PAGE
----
SPIRIT is Bringing Work-Life Balance to China’s Offices with Data-Driven Wellness
Feb 18, 2018
2 mins read
Editor’s note: This article by Emma Lee was originally published by TechNode, the leading English-language authority on technology in China. It has been re-posted here with permission.
It’s no secret that Chinese people are hard-workers. On the bright side, this culture contributes greatly to the country’s quick economic rise, but it also results in nationwide health problem given the lengthening working hours. In a country where extreme productivity practice like 996 prevails, however, employers, especially corporates, are paying increasing attention the health and wellness of their employees. The reasoning behind this is a no-brainer: healthy and happy staff makes for a more productive workforce.
For most people, keeping fit is more of a lifestyle choice. Most of the current startups like social fitness app Keep go after individual customers. But Shanghai-based startup SPIRIT thinks we can find a balance between work and life through employee engagement, sports, platform competition and the adoption of wearable technologies.
And this is not only for the benefit of individual employees but for their employers as well. SPIRIT is currently developing a smart platform that can follow and guide corporate employees through their wellness journey, and, in some cases, intuitively understand what and when they need to work physically in order to be more productive.
“We take the best of a fitness service, team building company, a wellness company, an HR company, and we put them into one online platform,” said Jordan Campbell founder and CEO of the startup.
As one of the first companies to target this fledgling industry in China, SPIRIT is tapping into the China market with two approaches. For in-office engagement packages, the platform sends offline trainers on a once or twice weekly basis. A variety of in-house training courses are offered from body strength & stretch, circuit training, Yoga, Pilates and dance fitness. This is all managed through a unique digital platform that enables corporates to access their employee physical wellbeing and milestone data.
Given that the training mostly takes place in the workplace, the SPIRIT’s overhead isn’t high. “From a cash perspective, we have already become cash positive in a month as a result of the companies paying upfront,” the CEO noted.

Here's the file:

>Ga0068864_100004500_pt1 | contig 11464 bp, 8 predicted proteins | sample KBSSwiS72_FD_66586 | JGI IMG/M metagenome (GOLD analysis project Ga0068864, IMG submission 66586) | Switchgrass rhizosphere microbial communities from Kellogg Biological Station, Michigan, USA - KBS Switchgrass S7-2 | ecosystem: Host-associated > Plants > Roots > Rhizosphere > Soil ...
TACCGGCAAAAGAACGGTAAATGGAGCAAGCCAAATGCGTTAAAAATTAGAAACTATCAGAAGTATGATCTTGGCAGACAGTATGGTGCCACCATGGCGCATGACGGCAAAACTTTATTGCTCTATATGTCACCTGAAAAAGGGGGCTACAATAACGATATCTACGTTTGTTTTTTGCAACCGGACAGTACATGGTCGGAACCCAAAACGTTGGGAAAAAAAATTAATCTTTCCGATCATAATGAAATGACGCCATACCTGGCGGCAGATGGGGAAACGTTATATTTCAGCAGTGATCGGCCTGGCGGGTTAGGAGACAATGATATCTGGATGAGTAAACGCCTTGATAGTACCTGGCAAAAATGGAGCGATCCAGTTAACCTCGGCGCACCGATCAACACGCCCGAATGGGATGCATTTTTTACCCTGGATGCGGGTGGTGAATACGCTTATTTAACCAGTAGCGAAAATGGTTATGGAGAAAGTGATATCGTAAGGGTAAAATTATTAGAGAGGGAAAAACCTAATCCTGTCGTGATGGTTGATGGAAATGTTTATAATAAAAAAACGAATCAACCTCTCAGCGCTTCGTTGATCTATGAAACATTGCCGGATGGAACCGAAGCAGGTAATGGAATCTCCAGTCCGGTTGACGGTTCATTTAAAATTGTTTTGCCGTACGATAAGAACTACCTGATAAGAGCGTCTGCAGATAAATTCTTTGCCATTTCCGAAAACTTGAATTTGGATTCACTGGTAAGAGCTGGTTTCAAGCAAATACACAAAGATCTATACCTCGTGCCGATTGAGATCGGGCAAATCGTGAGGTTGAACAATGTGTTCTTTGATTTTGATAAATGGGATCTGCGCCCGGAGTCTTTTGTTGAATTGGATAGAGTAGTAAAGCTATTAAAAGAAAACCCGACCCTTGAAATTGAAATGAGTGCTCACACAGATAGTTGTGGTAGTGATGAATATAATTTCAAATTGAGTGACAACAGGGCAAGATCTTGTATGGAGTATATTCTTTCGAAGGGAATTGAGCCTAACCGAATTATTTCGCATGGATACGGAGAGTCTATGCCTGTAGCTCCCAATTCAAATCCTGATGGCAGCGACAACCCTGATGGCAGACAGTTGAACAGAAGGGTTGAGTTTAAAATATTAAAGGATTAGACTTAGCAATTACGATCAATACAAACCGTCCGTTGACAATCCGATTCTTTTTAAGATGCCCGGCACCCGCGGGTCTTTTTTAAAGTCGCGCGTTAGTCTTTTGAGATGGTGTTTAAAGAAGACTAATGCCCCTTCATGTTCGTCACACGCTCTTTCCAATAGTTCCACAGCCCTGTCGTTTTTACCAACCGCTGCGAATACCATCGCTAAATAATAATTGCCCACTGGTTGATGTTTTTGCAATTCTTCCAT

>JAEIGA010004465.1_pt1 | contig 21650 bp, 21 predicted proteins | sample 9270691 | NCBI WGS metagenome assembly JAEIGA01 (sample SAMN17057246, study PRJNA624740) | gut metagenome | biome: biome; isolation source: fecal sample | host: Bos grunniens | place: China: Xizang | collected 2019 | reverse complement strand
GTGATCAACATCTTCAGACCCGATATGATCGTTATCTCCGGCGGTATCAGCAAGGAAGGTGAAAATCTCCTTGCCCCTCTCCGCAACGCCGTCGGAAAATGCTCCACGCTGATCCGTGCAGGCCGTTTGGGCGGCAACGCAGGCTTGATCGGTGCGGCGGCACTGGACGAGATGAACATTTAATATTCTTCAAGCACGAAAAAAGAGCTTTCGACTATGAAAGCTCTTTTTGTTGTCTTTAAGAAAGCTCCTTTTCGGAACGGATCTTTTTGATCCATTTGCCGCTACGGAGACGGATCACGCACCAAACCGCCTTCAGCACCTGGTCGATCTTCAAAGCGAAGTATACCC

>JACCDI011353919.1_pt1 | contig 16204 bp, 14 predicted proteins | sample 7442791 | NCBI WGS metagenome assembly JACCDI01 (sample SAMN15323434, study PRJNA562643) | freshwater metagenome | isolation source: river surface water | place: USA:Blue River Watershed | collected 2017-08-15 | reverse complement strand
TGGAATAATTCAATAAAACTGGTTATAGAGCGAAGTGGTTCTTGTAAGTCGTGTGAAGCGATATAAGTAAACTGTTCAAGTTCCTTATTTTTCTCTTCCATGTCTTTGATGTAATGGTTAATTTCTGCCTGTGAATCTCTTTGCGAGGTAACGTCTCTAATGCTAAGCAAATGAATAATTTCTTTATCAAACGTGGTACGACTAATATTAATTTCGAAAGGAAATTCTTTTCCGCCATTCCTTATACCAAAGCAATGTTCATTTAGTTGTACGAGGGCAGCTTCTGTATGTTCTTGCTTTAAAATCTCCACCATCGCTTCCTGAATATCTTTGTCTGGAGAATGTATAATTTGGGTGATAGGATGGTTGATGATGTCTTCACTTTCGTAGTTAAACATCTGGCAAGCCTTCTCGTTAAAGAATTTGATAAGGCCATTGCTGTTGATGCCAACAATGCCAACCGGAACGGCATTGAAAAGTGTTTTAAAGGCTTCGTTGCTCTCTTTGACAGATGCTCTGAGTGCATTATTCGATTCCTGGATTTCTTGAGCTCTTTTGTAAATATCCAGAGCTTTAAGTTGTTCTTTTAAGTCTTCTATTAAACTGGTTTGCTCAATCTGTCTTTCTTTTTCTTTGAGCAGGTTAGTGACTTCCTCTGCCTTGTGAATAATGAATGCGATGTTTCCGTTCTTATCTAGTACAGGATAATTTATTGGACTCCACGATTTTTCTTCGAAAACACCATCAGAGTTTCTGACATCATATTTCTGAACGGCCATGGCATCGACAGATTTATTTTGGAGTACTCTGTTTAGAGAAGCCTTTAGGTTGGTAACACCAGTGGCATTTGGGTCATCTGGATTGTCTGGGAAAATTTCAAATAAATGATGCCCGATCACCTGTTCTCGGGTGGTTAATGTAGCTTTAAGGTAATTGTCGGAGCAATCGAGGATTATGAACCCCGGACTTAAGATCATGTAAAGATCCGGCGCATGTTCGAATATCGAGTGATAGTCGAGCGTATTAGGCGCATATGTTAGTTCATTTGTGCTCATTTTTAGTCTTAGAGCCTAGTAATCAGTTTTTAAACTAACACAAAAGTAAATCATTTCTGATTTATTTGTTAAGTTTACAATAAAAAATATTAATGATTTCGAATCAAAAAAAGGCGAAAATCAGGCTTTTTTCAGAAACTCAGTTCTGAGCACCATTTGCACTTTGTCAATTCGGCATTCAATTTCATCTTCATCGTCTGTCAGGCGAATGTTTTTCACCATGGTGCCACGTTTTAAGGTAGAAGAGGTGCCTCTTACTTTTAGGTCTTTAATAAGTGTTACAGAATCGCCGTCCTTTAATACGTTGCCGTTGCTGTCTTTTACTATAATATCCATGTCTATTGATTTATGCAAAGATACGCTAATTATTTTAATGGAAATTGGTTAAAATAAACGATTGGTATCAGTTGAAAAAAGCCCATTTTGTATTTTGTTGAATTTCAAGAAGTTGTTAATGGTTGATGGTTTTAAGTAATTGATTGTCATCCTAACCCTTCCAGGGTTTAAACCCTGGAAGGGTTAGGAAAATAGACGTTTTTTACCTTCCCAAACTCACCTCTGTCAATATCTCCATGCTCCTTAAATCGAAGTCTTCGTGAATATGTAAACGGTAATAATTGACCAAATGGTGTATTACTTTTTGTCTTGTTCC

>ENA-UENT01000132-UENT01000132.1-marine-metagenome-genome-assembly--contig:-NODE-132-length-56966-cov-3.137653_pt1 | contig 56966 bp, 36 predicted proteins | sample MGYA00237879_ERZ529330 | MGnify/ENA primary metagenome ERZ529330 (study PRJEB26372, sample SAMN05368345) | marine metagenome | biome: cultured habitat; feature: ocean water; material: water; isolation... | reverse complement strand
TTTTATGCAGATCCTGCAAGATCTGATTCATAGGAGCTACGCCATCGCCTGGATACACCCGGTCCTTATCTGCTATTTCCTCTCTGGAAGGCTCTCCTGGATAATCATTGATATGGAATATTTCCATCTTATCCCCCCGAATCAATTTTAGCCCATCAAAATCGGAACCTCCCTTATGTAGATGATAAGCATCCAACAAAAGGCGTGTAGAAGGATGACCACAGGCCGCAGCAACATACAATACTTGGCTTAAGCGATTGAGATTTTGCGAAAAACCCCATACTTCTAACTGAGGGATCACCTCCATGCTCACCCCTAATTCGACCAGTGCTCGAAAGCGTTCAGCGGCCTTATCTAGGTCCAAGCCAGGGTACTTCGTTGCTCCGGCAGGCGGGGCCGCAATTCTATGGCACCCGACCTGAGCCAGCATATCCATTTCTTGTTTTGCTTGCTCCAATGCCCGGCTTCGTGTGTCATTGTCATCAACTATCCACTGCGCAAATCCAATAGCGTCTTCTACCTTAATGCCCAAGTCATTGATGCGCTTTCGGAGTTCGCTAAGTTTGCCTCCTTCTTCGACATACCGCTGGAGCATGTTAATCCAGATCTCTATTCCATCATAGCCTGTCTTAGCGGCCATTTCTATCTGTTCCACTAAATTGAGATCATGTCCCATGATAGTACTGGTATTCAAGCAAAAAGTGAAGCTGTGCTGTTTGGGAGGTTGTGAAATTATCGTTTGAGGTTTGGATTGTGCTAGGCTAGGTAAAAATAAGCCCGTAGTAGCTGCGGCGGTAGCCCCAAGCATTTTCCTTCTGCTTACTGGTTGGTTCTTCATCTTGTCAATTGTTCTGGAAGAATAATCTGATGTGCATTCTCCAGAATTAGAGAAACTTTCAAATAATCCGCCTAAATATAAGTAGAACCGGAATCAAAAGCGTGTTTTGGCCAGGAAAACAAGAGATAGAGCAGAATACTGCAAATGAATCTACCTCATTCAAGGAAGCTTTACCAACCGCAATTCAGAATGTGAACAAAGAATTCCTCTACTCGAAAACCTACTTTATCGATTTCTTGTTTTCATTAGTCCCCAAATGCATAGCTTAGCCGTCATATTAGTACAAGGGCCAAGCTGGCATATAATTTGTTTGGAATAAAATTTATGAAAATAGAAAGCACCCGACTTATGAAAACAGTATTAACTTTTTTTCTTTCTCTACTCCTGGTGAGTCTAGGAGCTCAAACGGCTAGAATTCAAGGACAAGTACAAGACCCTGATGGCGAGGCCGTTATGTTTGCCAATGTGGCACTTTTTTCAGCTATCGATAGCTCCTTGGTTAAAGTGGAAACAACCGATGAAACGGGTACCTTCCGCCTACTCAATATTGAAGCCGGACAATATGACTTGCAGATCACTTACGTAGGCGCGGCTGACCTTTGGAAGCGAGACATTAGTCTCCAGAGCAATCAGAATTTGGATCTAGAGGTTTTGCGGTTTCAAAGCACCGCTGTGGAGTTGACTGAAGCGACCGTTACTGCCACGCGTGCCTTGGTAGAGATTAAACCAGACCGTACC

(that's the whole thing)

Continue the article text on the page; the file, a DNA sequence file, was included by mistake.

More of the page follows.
Wellness event by Spirit (Image credit: Spirit)
The other model includes team building and Corporate Olympics. The platform creates opportunities for corporates and sponsors to network and compete. “We provide customer sports and team building events for corporates. In addition, our Corporate Olympics in October will welcome all the corporate members for a whole day of fitness and training against each other. They are battling for pride,” Jordan said. Revenue from sponsors of such tournaments is another major source. The aforementioned online platform will enhance the user experience, allowing corporates to measure their performance against their competition, and also internally, whilst setting internal HR incentive and reward systems based on said data.The startup is already working with naked Hub, Mercedes Benz, Volkswagen and has reached strategic partnerships with Reebok, Shanghai Wow, ofo and Shanghai Sunrise.Although the office fitness industry is off to a slow start in China, Jordan is bullish on the market prospects given a rising awareness. “Chinese corporate wellness market is going to grow at a compound annual growth rate of 9.1 percent to 2024 and we are jumping on that bandwagon.”
In the long-term, SPIRIT is also planning to implement wearable technology into its platform, bringing the sports competition among corporates to daily life. The HR directors can monitor their employees give them incentive programs as a result.
“The big vision here isn’t just about fitness and sports, but to connect all these corporates together so they can compete in a friendly and networking way,” said Jordan.
Starting a business in China isn’t easy and the task is even more challenging for expat entrepreneurs, who have to defend local competitors that are better funded and connected.
“In China, we do have our first-mover advantages, but I also realized in China first-mover advantage should actually be called the first-scaler advantage, the first person to scale. With our partnerships, we are ahead of the game already. We want to scale very quickly,” said Jordan, who bootstrapped his first startup Verve, an event agency, after working for Bacardi for six years in Shanghai.